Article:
Scheduler Handler

The scheduler handler is used to schedule internal tasks at fixed intervals, such as retrying opening the camera when it isn't available. This handler does not execute jobs, and only dispatches them to the camera executor. It is also sometimes used on the legacy API platforms that require a Handler for callbacks. In these cases, the callbacks are still only dispatched directly to the camera executor. CameraX allocates and manages an internal HandlerThread to perform these tasks, but you can overridde it with CameraXConfig.Builder.setSchedulerHandler().


CameraX logging lets applications filter logcat messages, as it can be good practice to avoid verbose messages in your production code. CameraX supports four logging levels, from the most verbose to the most severe:

  • Log.DEBUG (default)
  • Log.INFO
  • Log.WARN
  • Log.ERROR

Refer to the Android Log documentation for detailed descriptions of these log levels. Use CameraXConfig.Builder.setMinimumLoggingLevel(int) to set the appropriate logging level for your application.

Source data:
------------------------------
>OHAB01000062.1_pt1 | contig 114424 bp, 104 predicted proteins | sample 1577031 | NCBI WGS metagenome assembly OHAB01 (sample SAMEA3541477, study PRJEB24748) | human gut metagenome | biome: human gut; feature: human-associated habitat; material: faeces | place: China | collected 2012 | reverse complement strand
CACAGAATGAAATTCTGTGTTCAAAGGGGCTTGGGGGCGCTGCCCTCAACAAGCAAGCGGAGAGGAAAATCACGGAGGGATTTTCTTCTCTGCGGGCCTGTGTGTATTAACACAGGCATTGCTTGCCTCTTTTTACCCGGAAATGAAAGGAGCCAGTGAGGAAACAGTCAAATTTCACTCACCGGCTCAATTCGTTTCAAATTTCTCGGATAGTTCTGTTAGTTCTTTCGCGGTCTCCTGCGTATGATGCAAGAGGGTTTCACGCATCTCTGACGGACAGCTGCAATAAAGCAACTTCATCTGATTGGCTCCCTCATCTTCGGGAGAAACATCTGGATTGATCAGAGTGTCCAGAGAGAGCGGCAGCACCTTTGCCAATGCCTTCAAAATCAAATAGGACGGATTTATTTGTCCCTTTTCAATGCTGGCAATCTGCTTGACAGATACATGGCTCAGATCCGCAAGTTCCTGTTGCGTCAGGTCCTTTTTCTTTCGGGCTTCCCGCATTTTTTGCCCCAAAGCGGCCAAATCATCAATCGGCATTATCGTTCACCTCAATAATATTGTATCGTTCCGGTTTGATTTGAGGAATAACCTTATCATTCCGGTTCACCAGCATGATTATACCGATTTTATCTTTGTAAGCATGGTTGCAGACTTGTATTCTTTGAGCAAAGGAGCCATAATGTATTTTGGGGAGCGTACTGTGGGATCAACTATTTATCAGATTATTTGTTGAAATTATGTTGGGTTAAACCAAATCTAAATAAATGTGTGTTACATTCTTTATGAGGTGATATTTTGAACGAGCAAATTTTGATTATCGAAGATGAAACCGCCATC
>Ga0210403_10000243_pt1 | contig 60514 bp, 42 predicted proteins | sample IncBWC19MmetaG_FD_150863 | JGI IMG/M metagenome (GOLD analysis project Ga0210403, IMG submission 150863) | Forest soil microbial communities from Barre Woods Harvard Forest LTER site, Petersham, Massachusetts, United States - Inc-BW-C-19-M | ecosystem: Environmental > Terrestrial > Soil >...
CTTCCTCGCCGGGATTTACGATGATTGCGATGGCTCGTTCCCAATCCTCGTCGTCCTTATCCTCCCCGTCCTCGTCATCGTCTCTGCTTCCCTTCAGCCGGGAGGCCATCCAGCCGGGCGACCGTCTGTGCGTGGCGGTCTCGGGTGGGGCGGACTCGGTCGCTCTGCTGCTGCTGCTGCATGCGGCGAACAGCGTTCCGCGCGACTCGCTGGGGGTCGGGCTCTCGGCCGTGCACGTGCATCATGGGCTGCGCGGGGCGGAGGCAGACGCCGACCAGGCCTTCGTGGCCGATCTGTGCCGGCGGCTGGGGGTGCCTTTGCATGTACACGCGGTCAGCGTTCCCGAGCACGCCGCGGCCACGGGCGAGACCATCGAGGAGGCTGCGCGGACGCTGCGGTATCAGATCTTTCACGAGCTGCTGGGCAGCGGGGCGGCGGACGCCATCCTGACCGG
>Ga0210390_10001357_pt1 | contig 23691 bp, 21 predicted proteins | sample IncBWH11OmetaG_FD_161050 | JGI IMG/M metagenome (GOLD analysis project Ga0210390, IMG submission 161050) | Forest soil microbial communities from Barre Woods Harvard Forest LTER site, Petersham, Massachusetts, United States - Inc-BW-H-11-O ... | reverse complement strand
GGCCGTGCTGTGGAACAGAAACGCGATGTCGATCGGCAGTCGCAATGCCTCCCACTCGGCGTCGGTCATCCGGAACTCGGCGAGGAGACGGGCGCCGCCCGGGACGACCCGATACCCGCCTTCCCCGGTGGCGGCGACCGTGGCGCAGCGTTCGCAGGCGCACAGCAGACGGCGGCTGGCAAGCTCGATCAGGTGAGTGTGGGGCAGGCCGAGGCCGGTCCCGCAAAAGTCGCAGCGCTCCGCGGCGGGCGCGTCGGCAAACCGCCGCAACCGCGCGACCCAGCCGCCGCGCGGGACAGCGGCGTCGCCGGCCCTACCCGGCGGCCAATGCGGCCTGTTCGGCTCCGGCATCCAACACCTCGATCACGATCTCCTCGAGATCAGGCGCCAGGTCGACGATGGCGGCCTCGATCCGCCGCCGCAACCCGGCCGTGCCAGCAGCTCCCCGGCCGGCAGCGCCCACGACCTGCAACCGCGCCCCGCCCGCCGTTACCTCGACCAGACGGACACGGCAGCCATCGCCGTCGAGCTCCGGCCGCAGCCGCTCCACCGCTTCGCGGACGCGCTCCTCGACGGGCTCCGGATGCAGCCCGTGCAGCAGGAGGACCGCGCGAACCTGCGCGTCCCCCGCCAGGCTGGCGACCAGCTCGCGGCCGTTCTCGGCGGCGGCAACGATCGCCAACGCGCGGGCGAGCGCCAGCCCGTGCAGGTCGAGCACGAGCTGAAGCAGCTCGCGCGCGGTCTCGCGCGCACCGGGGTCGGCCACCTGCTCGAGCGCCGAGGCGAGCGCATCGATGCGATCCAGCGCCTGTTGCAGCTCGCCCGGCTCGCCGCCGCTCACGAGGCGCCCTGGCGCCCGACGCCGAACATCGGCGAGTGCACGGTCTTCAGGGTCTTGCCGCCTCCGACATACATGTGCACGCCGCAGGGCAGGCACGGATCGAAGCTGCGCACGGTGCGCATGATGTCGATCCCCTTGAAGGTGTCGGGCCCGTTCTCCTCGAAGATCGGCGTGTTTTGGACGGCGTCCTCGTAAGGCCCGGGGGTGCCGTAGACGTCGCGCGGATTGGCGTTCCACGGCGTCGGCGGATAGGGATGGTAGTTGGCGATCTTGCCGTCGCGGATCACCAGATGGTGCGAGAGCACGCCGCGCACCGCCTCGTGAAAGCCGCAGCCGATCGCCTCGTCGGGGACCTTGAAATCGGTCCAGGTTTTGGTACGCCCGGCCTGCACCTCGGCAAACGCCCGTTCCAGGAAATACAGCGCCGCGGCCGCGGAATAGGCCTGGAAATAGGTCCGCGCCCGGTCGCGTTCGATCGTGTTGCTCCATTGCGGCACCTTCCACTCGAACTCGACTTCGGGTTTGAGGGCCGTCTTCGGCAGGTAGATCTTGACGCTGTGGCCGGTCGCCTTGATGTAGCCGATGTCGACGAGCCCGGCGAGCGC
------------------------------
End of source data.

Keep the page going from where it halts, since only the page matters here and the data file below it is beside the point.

Automatic selection

CameraX automatically provides functionality that is specific to the device that your app is running on. For example, CameraX automatically determines the best resolution to use if you don't specify a resolution, or if the resolution you specify is unsupported. All of this is handled by the library, eliminating the need for you to write device-specific code.

CameraX's goal is to successfully initialize a camera session. This means CameraX compromises on resolution and aspect ratios based on device capability. The compromise can happen because:

  • The device doesn't support the requested resolution.
  • The device has compatibility issues, such as legacy devices that require certain resolutions to operate correctly.
  • On some devices, certain formats are only available at certain aspect ratios.